Philadelphia Gas Works on Thursday won approval for a plan to raise rates, with the aim of nearly doubling the speed with which the city-owned utility replaces its aging and leaking gas mains.
The Pennsylvania Public Utility Commission unanimously approved PGW's proposal to boost a monthly surcharge on customer bills to generate about $11 million more a year. The new funds will allow the utility to replace its riskiest underground pipes in 48 years, up from the current 86-year pace.
A typical residential bill would go up about $20 a year with the increased fee, called the distribution system improvement charge.
Under the plan, PGW is allowed to increase the fee to 7.5 percent, from 5 percent, of the utility's distribution charge, which is the non-natural-gas portion of the monthly bill.
Commissioners said they were mindful that the fee boost would place more of a burden on PGW's low-income customers, and they encouraged the utility to pursue efficiencies or new sources of revenue to offset the increase.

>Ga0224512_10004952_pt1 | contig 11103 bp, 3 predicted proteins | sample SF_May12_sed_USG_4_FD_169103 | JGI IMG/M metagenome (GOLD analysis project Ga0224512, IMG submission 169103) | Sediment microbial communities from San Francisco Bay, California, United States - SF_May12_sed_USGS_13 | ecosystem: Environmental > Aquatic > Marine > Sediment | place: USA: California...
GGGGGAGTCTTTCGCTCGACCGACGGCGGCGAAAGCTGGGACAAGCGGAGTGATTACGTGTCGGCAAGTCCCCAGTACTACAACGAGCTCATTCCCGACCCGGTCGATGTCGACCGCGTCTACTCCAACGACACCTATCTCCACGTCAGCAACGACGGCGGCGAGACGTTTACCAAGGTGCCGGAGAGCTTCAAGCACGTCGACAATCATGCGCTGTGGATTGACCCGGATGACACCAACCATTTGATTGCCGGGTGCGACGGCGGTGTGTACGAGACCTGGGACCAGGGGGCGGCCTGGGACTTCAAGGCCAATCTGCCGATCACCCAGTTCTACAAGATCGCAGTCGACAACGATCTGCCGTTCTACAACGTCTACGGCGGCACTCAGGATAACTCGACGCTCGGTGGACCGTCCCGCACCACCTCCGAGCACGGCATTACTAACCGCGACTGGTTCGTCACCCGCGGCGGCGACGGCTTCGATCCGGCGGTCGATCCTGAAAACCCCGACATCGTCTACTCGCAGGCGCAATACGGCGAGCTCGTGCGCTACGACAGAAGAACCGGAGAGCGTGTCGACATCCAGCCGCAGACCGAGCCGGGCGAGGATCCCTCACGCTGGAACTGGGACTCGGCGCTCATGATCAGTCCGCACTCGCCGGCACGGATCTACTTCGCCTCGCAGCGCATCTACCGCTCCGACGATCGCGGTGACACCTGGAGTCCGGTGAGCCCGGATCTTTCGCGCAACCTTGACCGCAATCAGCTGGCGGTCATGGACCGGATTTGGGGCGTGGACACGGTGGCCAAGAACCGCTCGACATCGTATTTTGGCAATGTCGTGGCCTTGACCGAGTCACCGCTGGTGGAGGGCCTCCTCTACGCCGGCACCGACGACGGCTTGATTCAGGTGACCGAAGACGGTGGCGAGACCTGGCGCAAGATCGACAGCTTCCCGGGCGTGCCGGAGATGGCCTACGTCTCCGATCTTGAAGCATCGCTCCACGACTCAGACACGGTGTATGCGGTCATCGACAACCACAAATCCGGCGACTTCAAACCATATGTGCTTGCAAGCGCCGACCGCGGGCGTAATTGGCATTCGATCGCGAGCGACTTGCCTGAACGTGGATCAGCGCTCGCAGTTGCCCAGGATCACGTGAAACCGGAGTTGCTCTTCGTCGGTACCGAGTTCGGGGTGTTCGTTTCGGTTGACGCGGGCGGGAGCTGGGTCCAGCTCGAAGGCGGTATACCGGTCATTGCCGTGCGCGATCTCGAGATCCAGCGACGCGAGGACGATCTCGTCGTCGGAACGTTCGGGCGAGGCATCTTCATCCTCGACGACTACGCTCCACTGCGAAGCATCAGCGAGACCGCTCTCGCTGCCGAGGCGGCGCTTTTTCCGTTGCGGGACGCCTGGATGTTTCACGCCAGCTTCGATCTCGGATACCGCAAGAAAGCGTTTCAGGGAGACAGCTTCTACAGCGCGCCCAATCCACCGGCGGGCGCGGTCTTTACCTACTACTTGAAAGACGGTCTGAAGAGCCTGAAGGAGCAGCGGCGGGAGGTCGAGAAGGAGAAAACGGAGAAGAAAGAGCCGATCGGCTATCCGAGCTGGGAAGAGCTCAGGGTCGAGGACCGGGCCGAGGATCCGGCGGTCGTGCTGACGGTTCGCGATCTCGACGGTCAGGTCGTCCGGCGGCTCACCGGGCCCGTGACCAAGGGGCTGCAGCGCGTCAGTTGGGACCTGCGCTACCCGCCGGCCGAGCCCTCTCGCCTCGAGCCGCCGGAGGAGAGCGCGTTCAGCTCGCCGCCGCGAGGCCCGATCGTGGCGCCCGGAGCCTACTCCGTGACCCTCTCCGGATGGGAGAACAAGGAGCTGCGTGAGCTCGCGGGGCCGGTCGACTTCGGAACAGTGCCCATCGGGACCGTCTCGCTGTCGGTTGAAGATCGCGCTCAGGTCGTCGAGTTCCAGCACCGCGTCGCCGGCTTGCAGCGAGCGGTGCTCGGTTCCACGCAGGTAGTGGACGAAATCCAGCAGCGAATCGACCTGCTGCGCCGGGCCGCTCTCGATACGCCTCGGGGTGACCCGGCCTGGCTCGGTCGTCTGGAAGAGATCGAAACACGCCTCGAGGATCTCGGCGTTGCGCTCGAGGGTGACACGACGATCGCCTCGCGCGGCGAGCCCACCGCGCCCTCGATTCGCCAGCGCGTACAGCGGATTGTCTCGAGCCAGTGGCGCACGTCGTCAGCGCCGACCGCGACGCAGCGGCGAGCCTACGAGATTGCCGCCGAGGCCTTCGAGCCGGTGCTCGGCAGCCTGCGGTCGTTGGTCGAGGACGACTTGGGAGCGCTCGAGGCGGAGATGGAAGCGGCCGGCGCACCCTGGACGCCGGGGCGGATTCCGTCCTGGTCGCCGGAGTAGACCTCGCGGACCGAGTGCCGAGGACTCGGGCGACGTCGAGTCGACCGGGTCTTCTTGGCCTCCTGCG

"We are asking PGW's ratepayers to contribute more toward the safety of their underground natural gas infrastructure," Vice Chairman Andrew G. Place said in a statement. "However, we also need PGW to ensure every opportunity for efficiency has been pursued in order to accelerate this infrastructure replacement."
The PUC has applied considerable pressure on the city to step up the rate at which it replaces gas mains. An outbreak of fatal explosions nationwide five years ago - including a 2011 explosion that killed a PGW worker - focused attention on aging gas-utility systems.
About half of PGW's 3,024-mile distribution system consists of cast-iron mains, which grow brittle with age. PGW has more cast iron, and more leaks, than any other gas utility in the state.
PGW's challenge in funding its gas-main program was an impetus behind the Nutter administration's failed attempt to privatize the utility in 2014. Private investors said they could borrow funds to accelerate infrastructure improvements without a need for an immediate rate increase.
"The system is old and leaky and endangers the public safety," Commissioner Robert F. Powelson said. "The sole issue is how to accelerate PGW's main replacement and repair in such a manner that is fair to customers."